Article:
Tuesday, November 3, 2015

Woodrow Wilson in retrospect

As a schoolboy, I saw Woodrow Wilson as a tragic figure -- a brilliant man, with a progressive spirit, who failed to obtain support for the peace treaty that might have prevented World War II.  When I learned more about him and his presidency, however, his luster diminished in my view. He was very stubborn and determined to have his own way. He was an autocrat as president of Princeton, and he refused to accept conditions relating to the Versailles Treaty that might have allowed its ratification.

Most damaging of all was my discovery of his virulent racism. I've just been reading an engaging and informative new book, Washington: A History of Our National City, by retired professor Tom Lewis. He notes that Wilson imposed Jim Crow segregation practices on the Federal Government soon after taking office. Jobs that had traditionally gone to blacks, went to whites only. Blacks working in the Post Office and Treasury were moved into separate offices, forced to eat in separate dining rooms and drink from separate water fountains, and denied white subordinates.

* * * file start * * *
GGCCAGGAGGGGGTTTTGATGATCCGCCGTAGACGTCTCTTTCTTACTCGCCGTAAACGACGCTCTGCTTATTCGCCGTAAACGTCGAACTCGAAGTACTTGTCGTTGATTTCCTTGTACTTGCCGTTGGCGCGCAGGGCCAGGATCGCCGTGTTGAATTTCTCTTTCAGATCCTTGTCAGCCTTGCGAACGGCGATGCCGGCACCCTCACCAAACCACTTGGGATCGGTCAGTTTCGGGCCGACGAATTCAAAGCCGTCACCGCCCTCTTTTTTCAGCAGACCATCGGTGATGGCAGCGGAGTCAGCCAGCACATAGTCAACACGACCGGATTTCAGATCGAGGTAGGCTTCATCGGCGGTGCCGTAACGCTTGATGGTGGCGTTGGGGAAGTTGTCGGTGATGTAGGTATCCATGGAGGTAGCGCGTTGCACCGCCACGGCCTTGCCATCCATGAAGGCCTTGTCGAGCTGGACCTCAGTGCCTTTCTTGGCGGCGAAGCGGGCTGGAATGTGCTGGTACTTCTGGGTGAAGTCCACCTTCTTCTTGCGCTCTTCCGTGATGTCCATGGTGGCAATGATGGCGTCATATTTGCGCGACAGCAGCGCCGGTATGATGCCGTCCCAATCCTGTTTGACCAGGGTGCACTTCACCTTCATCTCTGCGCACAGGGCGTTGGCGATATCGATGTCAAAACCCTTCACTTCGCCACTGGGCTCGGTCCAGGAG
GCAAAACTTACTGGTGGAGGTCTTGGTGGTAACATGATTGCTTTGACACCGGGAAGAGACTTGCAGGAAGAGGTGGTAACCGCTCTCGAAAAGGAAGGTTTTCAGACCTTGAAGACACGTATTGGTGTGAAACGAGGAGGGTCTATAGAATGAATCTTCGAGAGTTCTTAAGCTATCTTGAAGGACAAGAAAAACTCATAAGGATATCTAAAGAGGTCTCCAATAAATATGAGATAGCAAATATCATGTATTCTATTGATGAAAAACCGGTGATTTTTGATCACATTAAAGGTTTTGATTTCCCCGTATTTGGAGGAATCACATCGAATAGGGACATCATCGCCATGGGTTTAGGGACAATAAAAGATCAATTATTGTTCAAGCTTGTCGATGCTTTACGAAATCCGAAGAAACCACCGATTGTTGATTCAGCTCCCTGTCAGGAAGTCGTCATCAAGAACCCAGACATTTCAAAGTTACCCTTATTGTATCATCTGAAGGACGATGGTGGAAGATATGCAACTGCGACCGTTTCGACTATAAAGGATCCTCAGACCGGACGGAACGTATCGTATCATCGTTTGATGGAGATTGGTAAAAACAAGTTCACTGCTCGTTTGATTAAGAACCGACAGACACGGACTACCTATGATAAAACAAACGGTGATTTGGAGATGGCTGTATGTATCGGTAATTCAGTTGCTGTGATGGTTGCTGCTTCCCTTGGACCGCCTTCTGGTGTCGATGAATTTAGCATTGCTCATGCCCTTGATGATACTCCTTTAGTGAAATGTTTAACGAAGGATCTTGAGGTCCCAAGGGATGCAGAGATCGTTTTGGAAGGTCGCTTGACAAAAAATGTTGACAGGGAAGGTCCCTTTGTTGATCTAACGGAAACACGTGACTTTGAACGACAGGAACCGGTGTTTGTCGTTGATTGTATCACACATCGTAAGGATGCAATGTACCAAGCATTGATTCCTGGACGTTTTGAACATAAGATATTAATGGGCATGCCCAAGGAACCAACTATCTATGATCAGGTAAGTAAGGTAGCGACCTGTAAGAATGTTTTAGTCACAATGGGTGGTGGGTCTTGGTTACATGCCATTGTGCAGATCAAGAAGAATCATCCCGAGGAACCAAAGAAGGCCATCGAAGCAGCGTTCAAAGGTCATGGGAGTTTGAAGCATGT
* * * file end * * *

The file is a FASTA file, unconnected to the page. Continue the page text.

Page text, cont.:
Things were even worse after the war ended. "[R]eturning black soldiers found Washington to be a mre segregated city than the one they had left. Federal departments ... refused to consider blacks who had scored well on their civil service examinations... The Metropolitan Police Department turned down blacks for positions; the fire department so effectively kept blacks from promotion that the District commissioner in charge of public safety had to create an all-black brigade in an attempt to ensure a modicum of fair treatment."

Wilson shares the blame with white supremacist members of Congress, of course. But he set a terrible example that makes me think much less of him.

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